"In the beginning was the Word, and the Word was with God, and the Word was God."
I received a free copy of "Jesus On Every Page" by David Murray from Booksneeze.com in return for this unbiased review of said book. I received no other remuneration for this review from Booksneeze.com and the thoughts and opinions expressed in it are my own as they coincide with scripture.
"Jesus On Every Page, 10 Simple Ways to Seek and Find Christ in the Old Testament" is authored by David Murray, a former pastor and Professor of Old Testament and Practical Theology at Puritan Reformed Theological Seminary. His contention that Jesus is intrinsic in every page of scripture is spoken directly to by scripture itself. John 1:14 leaves no doubt, "And the Word was made flesh, and dwelt among us, (and we beheld his glory, the glory as of the only begotten of the Father,) full of grace and truth" (KJV). Murray takes an Apologetic stance almost immediately to counter the notion that the Old Testament is somehow superseded or deleted by the New Testament. Jesus, Himself in scripture, spoke to this heresy in Matthew 5:17 when He said, "Think not that I am come to destroy the law, or the prophets: I am not come to destroy, but to fulfill" (KJV).
Aside from Calvinistic doctrinal differences, this book is a valuable road map to guide one through the Old Testament into the New Testament tracing the thread of Messiah throughout. Calvinism purports the thought of Predestination. Predestination states that God only intended for certain persons to be saved. Murray echoes this belief on page 95 of "Jesus On Every Page," Though not intended to save every sinner in the world, Jesus' death did have as one of its ultimate aims the restoration of order and life to a disordered and dying world." I Timothy 2:3-6 states, "For this is good and acceptable in the sight of God our Saviour; Who will have all men to be saved, and to come unto the knowledge of the truth. For there is one God, and one mediator between God and men, the man Christ Jesus; Who gave himself a ransom for all, to be testified in due time" (KJV). God is omniscient, meaning all-wise. He obviously knew before creation who would come to the saving Grace of Christ and who would be lost; albeit, this is not to say that this is His will, scripture counters that entirely.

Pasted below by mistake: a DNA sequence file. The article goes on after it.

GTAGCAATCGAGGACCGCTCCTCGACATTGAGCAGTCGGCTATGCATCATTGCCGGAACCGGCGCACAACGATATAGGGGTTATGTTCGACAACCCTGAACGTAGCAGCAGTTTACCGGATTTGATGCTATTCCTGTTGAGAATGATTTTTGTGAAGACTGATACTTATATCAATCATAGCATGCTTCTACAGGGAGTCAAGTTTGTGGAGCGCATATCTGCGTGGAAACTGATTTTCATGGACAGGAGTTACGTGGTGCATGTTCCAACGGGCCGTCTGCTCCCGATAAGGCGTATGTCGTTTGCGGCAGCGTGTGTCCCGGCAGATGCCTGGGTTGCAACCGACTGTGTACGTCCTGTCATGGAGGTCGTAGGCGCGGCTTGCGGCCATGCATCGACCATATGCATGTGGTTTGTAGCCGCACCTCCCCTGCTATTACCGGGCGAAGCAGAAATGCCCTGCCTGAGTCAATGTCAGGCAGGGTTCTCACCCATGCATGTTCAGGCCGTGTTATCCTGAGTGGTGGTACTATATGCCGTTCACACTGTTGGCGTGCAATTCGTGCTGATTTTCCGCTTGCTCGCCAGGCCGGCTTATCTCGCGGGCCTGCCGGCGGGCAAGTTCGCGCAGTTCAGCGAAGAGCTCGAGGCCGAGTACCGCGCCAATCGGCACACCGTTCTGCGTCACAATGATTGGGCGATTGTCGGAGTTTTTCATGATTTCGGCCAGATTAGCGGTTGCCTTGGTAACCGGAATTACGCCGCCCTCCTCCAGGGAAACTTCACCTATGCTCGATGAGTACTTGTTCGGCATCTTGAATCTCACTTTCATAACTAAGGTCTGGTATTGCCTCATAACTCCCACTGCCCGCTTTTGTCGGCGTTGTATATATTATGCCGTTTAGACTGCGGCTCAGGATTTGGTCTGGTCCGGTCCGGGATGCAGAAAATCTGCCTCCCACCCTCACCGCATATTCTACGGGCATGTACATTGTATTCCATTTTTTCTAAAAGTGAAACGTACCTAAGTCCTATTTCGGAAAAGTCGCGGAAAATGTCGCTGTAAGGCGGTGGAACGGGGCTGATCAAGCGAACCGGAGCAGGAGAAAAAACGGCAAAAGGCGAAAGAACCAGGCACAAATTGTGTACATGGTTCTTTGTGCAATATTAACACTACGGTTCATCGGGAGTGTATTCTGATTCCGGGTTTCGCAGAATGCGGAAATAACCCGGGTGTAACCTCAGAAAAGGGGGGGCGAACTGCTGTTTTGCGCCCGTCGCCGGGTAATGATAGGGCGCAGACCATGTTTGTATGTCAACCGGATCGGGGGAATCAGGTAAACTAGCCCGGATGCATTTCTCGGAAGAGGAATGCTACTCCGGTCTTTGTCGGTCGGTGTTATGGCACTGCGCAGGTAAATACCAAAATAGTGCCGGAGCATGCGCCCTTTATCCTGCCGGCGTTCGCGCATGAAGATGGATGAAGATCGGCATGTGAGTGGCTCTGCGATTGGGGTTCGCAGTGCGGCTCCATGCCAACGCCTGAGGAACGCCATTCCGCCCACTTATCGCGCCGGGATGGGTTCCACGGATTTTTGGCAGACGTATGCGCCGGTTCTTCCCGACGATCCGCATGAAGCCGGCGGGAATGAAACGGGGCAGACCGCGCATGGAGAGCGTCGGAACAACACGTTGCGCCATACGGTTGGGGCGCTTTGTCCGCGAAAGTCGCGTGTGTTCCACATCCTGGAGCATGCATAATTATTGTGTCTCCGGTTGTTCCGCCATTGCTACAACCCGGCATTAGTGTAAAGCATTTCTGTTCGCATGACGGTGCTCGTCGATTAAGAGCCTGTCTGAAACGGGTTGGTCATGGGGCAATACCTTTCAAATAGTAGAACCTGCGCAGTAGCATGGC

Murray's use of Jesus' name in reference to the Old Testament is distracting, although he does forewarn the reader of this device. He begins on the road to Emmaus, which I found to be a very strong device, but does not carry this throughout the book. If he had referred back to Emmaus throughout, it would have carried continuity. Murray's explanation and use of exegesis is very valuable, as this term rarely makes it out of the classroom. Exegesis views scripture through the mindset and customs of the people living when it was written. Viewing scripture through our modern Western mindset skews the truth of the Word. Leaders and lay people need to dig into the original meaning of scripture, to the people it was originally written to.
The Word is multifaceted and alive. Jesus surely is the direct representation of the Word. This contention is valid and life-giving. This book is thought provoking and challenging to the lukewarm Theology that is so often offered superficially. From Alpha to Omega surely every jot and tittle will be fulfilled in Christ.
Rev. Patti Harrison